The Masaai People of Kenya

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The Maasai are a tribe of people who live in parts of Kenya and Tanzania and Kenya. When you are on a Safari, you can find them in majority of the famous attractions. We visited Maasai people on our first Safari destination in Amboseli National Park,Kenya. The village was located very close to the hotel in Amboseli and was less than 15 minute drive from Serena Lodge. This is an optional visit and is not usually included in your Safari package. You let your safari guides know in advance if you are interested to visit Maasai Village and they take care of the coordination.

Maasai Women
Maasai Women

Maasai people are very tall and fierce warriors. They are dressed in colorful clothing mostly red and blue combinations and adorned with  head dresses and handmade jewelry.They do live a nomadic life and constantly move from place to place with their cattle and families. When we reached the village, there is a village chief who collects 20$ entry fee per person for the welfare of their community. We don’t know if that money is really being shared with all of the villagers. The 20$ entry fee allows access to the village, interact with the people and take as many photograph and videos with Maasai people.

Village Introduction

Maasai Mud homes
Maasai Mud homes

As we entered the village, we were welcomed with their traditional song and dance. They started with a prayer and performed their traditional song for us. You can join the Maasai men and women in their dance  and follow their moves. The leader then walked us around to provide a tour of their village. He gave us an overview of their culture, family relationships, role of Maasai men and women, food traditions and role of the cattle in their community.

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Maasai homes are basically mud houses with a cow-dung rooftop. Due to the cow-dung, there are plenty of flies all around the homes and most of the children faces covered with flies. They really don’t care much about the flies and leave them undisturbed. The Maasai live around their livestock and one of the important part in the village. The mud house is very small with a hard bed for the mother and father and a small space for the children. In between the beds, there is a fire pit for cooking.

With Maasai Kids
With Maasai Kids

The Maasai men shared their medicinal practices and home-medicines that they follow within their community when someone is sick or bitten by a snake. They did a live demonstration of making fire with sticks.

Jewelry & Craft Displays

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After the home tours, the village chief took us to their shopping place where the Maasai women had a display of the art work. Each of the Maasai women had a display of jewelry ornaments, kitchen tools, art and painting works for sale. It was slightly an awkward moment for us to be in the shopping area as every family was calling out to buy their products.There were like more than 20 plus families selling their crafts and each of the Maasai men were trying to influence to buy the products from their mother or wife. It could get slightly annoying and you need to quickly get one or two items and move out of the place quickly.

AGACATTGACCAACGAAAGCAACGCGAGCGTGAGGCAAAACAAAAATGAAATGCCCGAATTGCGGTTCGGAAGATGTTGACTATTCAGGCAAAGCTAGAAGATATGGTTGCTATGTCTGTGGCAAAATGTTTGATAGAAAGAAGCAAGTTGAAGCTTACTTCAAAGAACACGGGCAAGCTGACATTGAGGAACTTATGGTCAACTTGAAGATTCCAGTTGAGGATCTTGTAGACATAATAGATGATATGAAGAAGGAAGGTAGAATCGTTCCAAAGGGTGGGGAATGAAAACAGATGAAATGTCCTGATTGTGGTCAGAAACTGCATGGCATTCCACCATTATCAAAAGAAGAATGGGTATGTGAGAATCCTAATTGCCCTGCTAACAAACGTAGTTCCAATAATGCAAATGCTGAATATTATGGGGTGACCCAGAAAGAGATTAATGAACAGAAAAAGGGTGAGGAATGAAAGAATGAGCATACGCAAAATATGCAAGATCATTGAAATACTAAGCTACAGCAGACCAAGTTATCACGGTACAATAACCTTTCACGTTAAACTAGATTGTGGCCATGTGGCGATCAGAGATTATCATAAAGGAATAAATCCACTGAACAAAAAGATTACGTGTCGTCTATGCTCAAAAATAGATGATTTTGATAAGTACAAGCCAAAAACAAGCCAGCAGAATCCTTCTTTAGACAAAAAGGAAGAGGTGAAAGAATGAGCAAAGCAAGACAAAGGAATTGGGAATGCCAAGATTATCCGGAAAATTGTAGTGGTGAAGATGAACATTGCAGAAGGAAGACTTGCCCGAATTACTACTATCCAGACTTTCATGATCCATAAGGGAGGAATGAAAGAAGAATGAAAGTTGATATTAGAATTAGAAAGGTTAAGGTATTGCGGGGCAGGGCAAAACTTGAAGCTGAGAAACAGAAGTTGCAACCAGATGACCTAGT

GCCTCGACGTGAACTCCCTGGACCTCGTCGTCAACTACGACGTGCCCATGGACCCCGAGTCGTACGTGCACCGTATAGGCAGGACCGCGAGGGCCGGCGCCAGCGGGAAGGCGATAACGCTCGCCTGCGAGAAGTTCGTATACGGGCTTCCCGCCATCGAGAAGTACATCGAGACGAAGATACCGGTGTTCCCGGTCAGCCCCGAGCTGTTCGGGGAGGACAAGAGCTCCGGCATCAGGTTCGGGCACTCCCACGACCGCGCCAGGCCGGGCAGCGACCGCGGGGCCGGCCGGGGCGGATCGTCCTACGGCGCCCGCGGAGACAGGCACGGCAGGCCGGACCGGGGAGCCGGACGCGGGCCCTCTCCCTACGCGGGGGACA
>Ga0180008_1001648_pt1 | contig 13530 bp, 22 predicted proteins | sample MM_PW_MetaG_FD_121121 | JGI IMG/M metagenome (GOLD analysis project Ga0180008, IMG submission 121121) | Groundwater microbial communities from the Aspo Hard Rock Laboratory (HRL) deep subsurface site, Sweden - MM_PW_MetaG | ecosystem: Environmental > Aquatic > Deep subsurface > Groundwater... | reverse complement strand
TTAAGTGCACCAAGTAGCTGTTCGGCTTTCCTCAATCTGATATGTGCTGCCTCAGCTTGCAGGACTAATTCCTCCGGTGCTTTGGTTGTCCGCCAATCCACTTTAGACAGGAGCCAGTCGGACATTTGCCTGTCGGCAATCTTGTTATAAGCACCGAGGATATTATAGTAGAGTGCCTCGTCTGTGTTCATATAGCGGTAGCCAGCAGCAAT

Maasai woman shopping center
Maasai woman shopping center

 

Maasai School 

Maasai School
Maasai School

The village had a elementary school inside that is being funded by many volunteers across the world. The teachers are doing this as a service and need lot of help from non-profit organizations to fund and support them continue the service to these children. We met the children who sang few rhymes for us both in Swahili language and English. While it was tough to see these children family situations, it was great to see their passion to come to school and the great support they get from the volunteer teachers.

Farewell Song by Maasai Men when we left the village
Farewell Song by Maasai Men when we left the village

It is a tough life for the Maasai community to earn a living as they are dependent largely on the livestock and the local craft-work. There are few Maasai people who are part of the tourism industry where you can see them working in safari camps and promoting their community through village visits. But the money does not get equally shared with all of the community members. This pushes rest of the Maasai people to force tourists to buy their jewelry, art and souvenirs to the tourists at the entrance of every park.

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Overall I would recommend you to visit a Maasai village on your Safari trip. Irrespective of the cost involved and their influence towards selling their products, it was a good learning experience for me to learn and understand their culture and community.I was particularly impressed with their continued service towards educating the children and wanting to bring a change to their lives.

 

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